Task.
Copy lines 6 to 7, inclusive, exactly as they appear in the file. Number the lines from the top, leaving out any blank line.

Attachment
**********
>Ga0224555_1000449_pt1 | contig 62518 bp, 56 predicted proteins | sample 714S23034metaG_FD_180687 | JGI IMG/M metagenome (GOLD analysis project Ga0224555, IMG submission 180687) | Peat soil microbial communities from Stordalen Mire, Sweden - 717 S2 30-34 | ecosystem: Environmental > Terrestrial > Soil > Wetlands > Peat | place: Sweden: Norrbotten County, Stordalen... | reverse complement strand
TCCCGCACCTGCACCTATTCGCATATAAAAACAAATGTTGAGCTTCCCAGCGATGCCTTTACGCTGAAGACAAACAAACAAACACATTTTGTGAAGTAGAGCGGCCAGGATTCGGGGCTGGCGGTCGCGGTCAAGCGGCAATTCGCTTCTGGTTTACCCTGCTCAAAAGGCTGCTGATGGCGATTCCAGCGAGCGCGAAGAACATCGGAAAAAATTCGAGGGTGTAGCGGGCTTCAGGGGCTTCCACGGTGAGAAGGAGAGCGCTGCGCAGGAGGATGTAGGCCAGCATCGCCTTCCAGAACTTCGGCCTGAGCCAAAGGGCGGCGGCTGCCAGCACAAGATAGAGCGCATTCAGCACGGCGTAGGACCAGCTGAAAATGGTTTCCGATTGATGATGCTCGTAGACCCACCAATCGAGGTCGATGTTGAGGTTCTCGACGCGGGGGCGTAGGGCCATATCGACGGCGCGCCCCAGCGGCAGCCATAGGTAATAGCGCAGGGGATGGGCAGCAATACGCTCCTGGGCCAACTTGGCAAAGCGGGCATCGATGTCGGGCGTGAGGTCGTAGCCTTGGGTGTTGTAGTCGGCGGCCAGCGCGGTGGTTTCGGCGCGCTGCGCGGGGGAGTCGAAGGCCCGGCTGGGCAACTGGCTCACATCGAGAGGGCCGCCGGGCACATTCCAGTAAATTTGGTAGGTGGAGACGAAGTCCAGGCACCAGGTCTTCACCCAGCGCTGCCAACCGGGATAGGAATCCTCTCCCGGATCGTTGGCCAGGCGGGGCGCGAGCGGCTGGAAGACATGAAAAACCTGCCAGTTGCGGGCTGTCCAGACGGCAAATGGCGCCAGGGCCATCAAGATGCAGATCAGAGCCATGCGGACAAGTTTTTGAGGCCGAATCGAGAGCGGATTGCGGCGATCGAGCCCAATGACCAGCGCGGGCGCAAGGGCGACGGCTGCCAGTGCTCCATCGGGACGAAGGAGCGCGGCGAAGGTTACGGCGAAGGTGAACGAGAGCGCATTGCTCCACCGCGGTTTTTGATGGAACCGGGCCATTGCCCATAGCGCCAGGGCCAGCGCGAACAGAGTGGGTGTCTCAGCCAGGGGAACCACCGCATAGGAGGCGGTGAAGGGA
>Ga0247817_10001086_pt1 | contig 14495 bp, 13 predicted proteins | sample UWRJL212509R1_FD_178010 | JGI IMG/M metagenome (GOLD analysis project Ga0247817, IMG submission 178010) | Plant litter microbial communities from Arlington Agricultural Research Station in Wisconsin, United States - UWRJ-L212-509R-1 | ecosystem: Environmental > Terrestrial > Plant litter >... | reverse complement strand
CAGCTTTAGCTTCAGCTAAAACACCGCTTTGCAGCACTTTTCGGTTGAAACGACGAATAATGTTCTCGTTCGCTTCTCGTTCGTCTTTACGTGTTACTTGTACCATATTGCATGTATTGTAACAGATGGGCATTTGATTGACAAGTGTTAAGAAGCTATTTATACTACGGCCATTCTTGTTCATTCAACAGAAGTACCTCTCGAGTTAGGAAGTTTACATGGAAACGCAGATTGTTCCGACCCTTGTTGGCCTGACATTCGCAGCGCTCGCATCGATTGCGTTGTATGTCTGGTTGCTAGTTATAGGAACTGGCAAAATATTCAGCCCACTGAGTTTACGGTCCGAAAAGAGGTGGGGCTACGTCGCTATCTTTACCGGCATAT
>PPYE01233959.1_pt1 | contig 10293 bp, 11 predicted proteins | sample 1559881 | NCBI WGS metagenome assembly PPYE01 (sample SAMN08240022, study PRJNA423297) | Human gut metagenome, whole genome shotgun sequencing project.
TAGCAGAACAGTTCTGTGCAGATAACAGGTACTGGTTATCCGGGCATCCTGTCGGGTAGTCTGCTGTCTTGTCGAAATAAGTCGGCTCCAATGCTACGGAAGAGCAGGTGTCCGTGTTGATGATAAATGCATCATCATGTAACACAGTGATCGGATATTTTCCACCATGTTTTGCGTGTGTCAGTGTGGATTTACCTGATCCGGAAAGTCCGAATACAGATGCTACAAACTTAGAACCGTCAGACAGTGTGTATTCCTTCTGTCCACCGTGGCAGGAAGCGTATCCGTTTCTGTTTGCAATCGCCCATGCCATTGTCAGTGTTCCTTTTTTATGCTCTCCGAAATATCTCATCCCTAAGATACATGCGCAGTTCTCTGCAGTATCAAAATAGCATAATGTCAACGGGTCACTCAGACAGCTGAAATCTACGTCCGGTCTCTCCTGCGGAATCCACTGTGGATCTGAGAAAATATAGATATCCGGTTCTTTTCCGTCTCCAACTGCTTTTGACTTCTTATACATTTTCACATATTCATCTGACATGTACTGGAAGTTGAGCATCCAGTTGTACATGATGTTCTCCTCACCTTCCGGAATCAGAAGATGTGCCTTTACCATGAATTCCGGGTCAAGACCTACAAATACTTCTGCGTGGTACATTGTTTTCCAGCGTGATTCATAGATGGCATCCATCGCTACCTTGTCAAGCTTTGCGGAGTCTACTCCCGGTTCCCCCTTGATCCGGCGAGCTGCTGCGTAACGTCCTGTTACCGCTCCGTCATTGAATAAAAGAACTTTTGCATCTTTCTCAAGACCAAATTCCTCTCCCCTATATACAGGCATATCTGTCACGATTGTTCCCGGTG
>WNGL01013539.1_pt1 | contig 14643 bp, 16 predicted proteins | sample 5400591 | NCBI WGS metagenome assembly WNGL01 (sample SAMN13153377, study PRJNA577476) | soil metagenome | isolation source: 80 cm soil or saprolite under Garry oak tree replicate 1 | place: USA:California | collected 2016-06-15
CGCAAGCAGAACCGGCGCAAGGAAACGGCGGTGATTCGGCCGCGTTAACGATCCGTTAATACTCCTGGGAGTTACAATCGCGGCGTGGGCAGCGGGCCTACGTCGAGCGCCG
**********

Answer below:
TAGCAGAACAGTTCTGTGCAGATAACAGGTACTGGTTATCCGGGCATCCTGTCGGGTAGTCTGCTGTCTTGTCGAAATAAGTCGGCTCCAATGCTACGGAAGAGCAGGTGTCCGTGTTGATGATAAATGCATCATCATGTAACACAGTGATCGGATATTTTCCACCATGTTTTGCGTGTGTCAGTGTGGATTTACCTGATCCGGAAAGTCCGAATACAGATGCTACAAACTTAGAACCGTCAGACAGTGTGTATTCCTTCTGTCCACCGTGGCAGGAAGCGTATCCGTTTCTGTTTGCAATCGCCCATGCCATTGTCAGTGTTCCTTTTTTATGCTCTCCGAAATATCTCATCCCTAAGATACATGCGCAGTTCTCTGCAGTATCAAAATAGCATAATGTCAACGGGTCACTCAGACAGCTGAAATCTACGTCCGGTCTCTCCTGCGGAATCCACTGTGGATCTGAGAAAATATAGATATCCGGTTCTTTTCCGTCTCCAACTGCTTTTGACTTCTTATACATTTTCACATATTCATCTGACATGTACTGGAAGTTGAGCATCCAGTTGTACATGATGTTCTCCTCACCTTCCGGAATCAGAAGATGTGCCTTTACCATGAATTCCGGGTCAAGACCTACAAATACTTCTGCGTGGTACATTGTTTTCCAGCGTGATTCATAGATGGCATCCATCGCTACCTTGTCAAGCTTTGCGGAGTCTACTCCCGGTTCCCCCTTGATCCGGCGAGCTGCTGCGTAACGTCCTGTTACCGCTCCGTCATTGAATAAAAGAACTTTTGCATCTTTCTCAAGACCAAATTCCTCTCCCCTATATACAGGCATATCTGTCACGATTGTTCCCGGTG
>WNGL01013539.1_pt1 | contig 14643 bp, 16 predicted proteins | sample 5400591 | NCBI WGS metagenome assembly WNGL01 (sample SAMN13153377, study PRJNA577476) | soil metagenome | isolation source: 80 cm soil or saprolite under Garry oak tree replicate 1 | place: USA:California | collected 2016-06-15